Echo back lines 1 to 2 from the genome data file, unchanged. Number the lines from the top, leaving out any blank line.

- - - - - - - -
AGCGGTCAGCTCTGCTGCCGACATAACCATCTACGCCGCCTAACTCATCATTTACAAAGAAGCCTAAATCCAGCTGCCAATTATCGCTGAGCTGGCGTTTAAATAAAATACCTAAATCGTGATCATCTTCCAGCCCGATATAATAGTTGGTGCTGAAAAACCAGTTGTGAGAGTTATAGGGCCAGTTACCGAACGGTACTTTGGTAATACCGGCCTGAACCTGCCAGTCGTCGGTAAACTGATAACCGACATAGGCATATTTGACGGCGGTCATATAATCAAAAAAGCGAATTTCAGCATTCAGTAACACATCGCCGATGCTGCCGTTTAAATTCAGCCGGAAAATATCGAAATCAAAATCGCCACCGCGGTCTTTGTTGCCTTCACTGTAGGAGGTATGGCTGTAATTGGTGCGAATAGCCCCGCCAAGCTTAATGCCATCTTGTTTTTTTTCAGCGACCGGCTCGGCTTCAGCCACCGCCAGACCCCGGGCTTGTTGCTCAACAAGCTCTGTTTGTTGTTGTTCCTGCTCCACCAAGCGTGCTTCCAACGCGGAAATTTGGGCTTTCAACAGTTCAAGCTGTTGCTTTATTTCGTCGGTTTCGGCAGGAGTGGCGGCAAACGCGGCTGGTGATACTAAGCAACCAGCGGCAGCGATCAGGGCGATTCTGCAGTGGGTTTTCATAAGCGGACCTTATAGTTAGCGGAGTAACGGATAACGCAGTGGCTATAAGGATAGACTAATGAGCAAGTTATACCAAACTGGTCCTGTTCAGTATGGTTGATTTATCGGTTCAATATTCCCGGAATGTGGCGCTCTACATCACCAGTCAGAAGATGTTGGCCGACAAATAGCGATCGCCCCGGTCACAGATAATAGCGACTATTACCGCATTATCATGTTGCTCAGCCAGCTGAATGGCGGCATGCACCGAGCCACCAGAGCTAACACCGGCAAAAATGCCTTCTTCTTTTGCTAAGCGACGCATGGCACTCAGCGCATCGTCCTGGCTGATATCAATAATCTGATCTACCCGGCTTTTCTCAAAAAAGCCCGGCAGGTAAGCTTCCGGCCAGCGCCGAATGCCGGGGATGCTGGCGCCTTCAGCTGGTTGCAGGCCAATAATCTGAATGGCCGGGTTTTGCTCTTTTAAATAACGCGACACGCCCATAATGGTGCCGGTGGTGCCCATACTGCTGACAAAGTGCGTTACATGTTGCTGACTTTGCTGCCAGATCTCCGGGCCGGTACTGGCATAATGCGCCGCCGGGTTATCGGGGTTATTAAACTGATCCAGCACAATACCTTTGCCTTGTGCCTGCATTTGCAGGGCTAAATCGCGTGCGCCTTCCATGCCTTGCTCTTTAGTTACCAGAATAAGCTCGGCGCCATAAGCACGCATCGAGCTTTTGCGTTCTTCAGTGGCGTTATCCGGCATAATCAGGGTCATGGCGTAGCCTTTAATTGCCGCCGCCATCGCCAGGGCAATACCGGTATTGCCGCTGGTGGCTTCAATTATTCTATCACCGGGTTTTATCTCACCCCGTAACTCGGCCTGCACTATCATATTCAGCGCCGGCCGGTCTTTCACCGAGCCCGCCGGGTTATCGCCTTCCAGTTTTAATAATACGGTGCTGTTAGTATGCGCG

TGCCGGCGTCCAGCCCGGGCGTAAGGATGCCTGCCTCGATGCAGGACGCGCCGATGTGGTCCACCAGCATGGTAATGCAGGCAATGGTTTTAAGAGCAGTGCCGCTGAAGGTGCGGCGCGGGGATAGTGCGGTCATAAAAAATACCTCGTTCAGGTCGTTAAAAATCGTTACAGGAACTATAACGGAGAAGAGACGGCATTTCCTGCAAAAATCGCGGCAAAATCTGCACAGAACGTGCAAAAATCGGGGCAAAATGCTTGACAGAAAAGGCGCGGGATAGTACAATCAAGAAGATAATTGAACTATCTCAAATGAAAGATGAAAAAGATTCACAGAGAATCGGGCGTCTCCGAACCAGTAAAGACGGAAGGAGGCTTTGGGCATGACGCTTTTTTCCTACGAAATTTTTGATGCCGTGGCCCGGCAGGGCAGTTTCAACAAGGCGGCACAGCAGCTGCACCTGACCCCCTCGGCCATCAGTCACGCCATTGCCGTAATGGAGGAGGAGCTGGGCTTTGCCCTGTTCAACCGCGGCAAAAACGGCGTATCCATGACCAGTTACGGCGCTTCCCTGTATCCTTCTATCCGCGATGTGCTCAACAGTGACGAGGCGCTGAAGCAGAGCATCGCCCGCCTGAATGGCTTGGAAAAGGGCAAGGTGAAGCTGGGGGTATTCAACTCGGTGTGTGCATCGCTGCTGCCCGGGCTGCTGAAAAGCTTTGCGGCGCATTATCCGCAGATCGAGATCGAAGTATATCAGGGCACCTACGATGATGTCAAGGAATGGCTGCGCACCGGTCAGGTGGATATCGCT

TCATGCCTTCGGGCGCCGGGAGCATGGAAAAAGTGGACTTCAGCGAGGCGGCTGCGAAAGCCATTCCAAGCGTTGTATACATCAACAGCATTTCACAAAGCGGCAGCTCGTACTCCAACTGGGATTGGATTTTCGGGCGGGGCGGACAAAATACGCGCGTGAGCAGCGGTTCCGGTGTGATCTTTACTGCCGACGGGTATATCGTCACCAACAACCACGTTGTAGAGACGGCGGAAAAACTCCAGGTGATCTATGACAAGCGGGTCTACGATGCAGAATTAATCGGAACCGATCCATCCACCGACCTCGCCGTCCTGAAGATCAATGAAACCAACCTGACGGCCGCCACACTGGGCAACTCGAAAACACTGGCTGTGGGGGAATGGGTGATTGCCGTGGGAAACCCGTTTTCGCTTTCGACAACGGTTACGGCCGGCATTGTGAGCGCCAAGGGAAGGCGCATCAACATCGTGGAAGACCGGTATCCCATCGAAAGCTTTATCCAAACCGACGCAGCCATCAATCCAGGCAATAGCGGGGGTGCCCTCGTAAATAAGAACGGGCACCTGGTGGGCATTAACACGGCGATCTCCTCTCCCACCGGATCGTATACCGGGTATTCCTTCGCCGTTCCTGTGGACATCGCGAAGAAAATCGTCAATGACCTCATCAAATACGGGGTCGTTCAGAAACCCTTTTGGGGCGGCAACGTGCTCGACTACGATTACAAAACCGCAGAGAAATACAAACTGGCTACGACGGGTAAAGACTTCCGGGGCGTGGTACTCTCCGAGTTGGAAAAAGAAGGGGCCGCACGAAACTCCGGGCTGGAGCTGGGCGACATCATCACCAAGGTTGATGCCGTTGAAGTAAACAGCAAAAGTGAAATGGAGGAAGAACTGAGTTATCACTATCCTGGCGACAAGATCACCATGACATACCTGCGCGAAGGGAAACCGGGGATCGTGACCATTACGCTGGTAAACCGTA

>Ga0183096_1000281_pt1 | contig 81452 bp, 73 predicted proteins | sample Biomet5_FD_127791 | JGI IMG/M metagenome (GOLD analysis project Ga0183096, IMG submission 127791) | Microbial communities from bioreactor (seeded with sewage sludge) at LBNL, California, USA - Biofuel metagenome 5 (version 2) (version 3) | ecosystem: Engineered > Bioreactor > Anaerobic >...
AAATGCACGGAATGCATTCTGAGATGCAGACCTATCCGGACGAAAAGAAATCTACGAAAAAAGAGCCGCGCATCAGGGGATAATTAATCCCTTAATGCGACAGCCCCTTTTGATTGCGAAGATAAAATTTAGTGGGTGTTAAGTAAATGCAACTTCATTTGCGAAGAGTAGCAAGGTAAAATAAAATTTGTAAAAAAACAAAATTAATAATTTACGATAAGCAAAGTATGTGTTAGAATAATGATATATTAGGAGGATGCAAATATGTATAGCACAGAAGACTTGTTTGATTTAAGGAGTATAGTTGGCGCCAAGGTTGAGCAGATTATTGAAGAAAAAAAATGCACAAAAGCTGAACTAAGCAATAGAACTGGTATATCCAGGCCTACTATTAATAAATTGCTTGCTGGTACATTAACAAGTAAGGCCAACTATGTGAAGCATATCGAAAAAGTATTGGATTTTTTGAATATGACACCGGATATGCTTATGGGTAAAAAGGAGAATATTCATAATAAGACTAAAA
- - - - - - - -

AGCGGTCAGCTCTGCTGCCGACATAACCATCTACGCCGCCTAACTCATCATTTACAAAGAAGCCTAAATCCAGCTGCCAATTATCGCTGAGCTGGCGTTTAAATAAAATACCTAAATCGTGATCATCTTCCAGCCCGATATAATAGTTGGTGCTGAAAAACCAGTTGTGAGAGTTATAGGGCCAGTTACCGAACGGTACTTTGGTAATACCGGCCTGAACCTGCCAGTCGTCGGTAAACTGATAACCGACATAGGCATATTTGACGGCGGTCATATAATCAAAAAAGCGAATTTCAGCATTCAGTAACACATCGCCGATGCTGCCGTTTAAATTCAGCCGGAAAATATCGAAATCAAAATCGCCACCGCGGTCTTTGTTGCCTTCACTGTAGGAGGTATGGCTGTAATTGGTGCGAATAGCCCCGCCAAGCTTAATGCCATCTTGTTTTTTTTCAGCGACCGGCTCGGCTTCAGCCACCGCCAGACCCCGGGCTTGTTGCTCAACAAGCTCTGTTTGTTGTTGTTCCTGCTCCACCAAGCGTGCTTCCAACGCGGAAATTTGGGCTTTCAACAGTTCAAGCTGTTGCTTTATTTCGTCGGTTTCGGCAGGAGTGGCGGCAAACGCGGCTGGTGATACTAAGCAACCAGCGGCAGCGATCAGGGCGATTCTGCAGTGGGTTTTCATAAGCGGACCTTATAGTTAGCGGAGTAACGGATAACGCAGTGGCTATAAGGATAGACTAATGAGCAAGTTATACCAAACTGGTCCTGTTCAGTATGGTTGATTTATCGGTTCAATATTCCCGGAATGTGGCGCTCTACATCACCAGTCAGAAGATGTTGGCCGACAAATAGCGATCGCCCCGGTCACAGATAATAGCGACTATTACCGCATTATCATGTTGCTCAGCCAGCTGAATGGCGGCATGCACCGAGCCACCAGAGCTAACACCGGCAAAAATGCCTTCTTCTTTTGCTAAGCGACGCATGGCACTCAGCGCATCGTCCTGGCTGATATCAATAATCTGATCTACCCGGCTTTTCTCAAAAAAGCCCGGCAGGTAAGCTTCCGGCCAGCGCCGAATGCCGGGGATGCTGGCGCCTTCAGCTGGTTGCAGGCCAATAATCTGAATGGCCGGGTTTTGCTCTTTTAAATAACGCGACACGCCCATAATGGTGCCGGTGGTGCCCATACTGCTGACAAAGTGCGTTACATGTTGCTGACTTTGCTGCCAGATCTCCGGGCCGGTACTGGCATAATGCGCCGCCGGGTTATCGGGGTTATTAAACTGATCCAGCACAATACCTTTGCCTTGTGCCTGCATTTGCAGGGCTAAATCGCGTGCGCCTTCCATGCCTTGCTCTTTAGTTACCAGAATAAGCTCGGCGCCATAAGCACGCATCGAGCTTTTGCGTTCTTCAGTGGCGTTATCCGGCATAATCAGGGTCATGGCGTAGCCTTTAATTGCCGCCGCCATCGCCAGGGCAATACCGGTATTGCCGCTGGTGGCTTCAATTATTCTATCACCGGGTTTTATCTCACCCCGTAACTCGGCCTGCACTATCATATTCAGCGCCGGCCGGTCTTTCACCGAGCCCGCCGGGTTATCGCCTTCCAGTTTTAATAATACGGTGCTGTTAGTATGCGCG

TGCCGGCGTCCAGCCCGGGCGTAAGGATGCCTGCCTCGATGCAGGACGCGCCGATGTGGTCCACCAGCATGGTAATGCAGGCAATGGTTTTAAGAGCAGTGCCGCTGAAGGTGCGGCGCGGGGATAGTGCGGTCATAAAAAATACCTCGTTCAGGTCGTTAAAAATCGTTACAGGAACTATAACGGAGAAGAGACGGCATTTCCTGCAAAAATCGCGGCAAAATCTGCACAGAACGTGCAAAAATCGGGGCAAAATGCTTGACAGAAAAGGCGCGGGATAGTACAATCAAGAAGATAATTGAACTATCTCAAATGAAAGATGAAAAAGATTCACAGAGAATCGGGCGTCTCCGAACCAGTAAAGACGGAAGGAGGCTTTGGGCATGACGCTTTTTTCCTACGAAATTTTTGATGCCGTGGCCCGGCAGGGCAGTTTCAACAAGGCGGCACAGCAGCTGCACCTGACCCCCTCGGCCATCAGTCACGCCATTGCCGTAATGGAGGAGGAGCTGGGCTTTGCCCTGTTCAACCGCGGCAAAAACGGCGTATCCATGACCAGTTACGGCGCTTCCCTGTATCCTTCTATCCGCGATGTGCTCAACAGTGACGAGGCGCTGAAGCAGAGCATCGCCCGCCTGAATGGCTTGGAAAAGGGCAAGGTGAAGCTGGGGGTATTCAACTCGGTGTGTGCATCGCTGCTGCCCGGGCTGCTGAAAAGCTTTGCGGCGCATTATCCGCAGATCGAGATCGAAGTATATCAGGGCACCTACGATGATGTCAAGGAATGGCTGCGCACCGGTCAGGTGGATATCGCT